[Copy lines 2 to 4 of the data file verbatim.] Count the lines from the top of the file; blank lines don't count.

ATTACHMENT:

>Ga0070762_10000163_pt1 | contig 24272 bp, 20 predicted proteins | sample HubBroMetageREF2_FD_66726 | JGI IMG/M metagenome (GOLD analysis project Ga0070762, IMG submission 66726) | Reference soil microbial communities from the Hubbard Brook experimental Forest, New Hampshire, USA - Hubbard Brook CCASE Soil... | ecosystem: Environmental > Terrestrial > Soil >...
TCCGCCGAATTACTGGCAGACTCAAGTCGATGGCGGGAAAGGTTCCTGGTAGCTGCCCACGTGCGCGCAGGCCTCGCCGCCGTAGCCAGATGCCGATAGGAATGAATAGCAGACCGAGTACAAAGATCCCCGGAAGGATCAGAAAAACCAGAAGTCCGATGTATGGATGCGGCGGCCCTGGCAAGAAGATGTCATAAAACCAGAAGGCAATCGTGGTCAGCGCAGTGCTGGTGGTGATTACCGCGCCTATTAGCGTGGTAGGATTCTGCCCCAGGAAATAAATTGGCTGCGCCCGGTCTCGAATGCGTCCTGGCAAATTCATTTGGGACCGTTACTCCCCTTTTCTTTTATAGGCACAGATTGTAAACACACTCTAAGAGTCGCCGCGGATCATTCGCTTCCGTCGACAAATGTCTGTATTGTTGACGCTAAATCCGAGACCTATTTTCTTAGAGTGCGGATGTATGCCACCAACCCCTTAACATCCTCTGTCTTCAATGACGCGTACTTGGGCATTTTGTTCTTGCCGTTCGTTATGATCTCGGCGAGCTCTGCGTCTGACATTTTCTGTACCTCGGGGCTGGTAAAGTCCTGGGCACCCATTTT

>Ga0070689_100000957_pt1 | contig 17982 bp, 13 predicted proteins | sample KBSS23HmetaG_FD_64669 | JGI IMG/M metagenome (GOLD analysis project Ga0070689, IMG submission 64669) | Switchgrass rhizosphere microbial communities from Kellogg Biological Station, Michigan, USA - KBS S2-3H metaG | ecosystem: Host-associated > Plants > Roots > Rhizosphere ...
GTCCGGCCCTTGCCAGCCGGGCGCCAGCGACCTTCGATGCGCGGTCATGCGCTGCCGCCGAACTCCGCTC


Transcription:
TCCGCCGAATTACTGGCAGACTCAAGTCGATGGCGGGAAAGGTTCCTGGTAGCTGCCCACGTGCGCGCAGGCCTCGCCGCCGTAGCCAGATGCCGATAGGAATGAATAGCAGACCGAGTACAAAGATCCCCGGAAGGATCAGAAAAACCAGAAGTCCGATGTATGGATGCGGCGGCCCTGGCAAGAAGATGTCATAAAACCAGAAGGCAATCGTGGTCAGCGCAGTGCTGGTGGTGATTACCGCGCCTATTAGCGTGGTAGGATTCTGCCCCAGGAAATAAATTGGCTGCGCCCGGTCTCGAATGCGTCCTGGCAAATTCATTTGGGACCGTTACTCCCCTTTTCTTTTATAGGCACAGATTGTAAACACACTCTAAGAGTCGCCGCGGATCATTCGCTTCCGTCGACAAATGTCTGTATTGTTGACGCTAAATCCGAGACCTATTTTCTTAGAGTGCGGATGTATGCCACCAACCCCTTAACATCCTCTGTCTTCAATGACGCGTACTTGGGCATTTTGTTCTTGCCGTTCGTTATGATCTCGGCGAGCTCTGCGTCTGACATTTTCTGTACCTCGGGGCTGGTAAAGTCCTGGGCACCCATTTT

>Ga0070689_100000957_pt1 | contig 17982 bp, 13 predicted proteins | sample KBSS23HmetaG_FD_64669 | JGI IMG/M metagenome (GOLD analysis project Ga0070689, IMG submission 64669) | Switchgrass rhizosphere microbial communities from Kellogg Biological Station, Michigan, USA - KBS S2-3H metaG | ecosystem: Host-associated > Plants > Roots > Rhizosphere ...
GTCCGGCCCTTGCCAGCCGGGCGCCAGCGACCTTCGATGCGCGGTCATGCGCTGCCGCCGAACTCCGCTC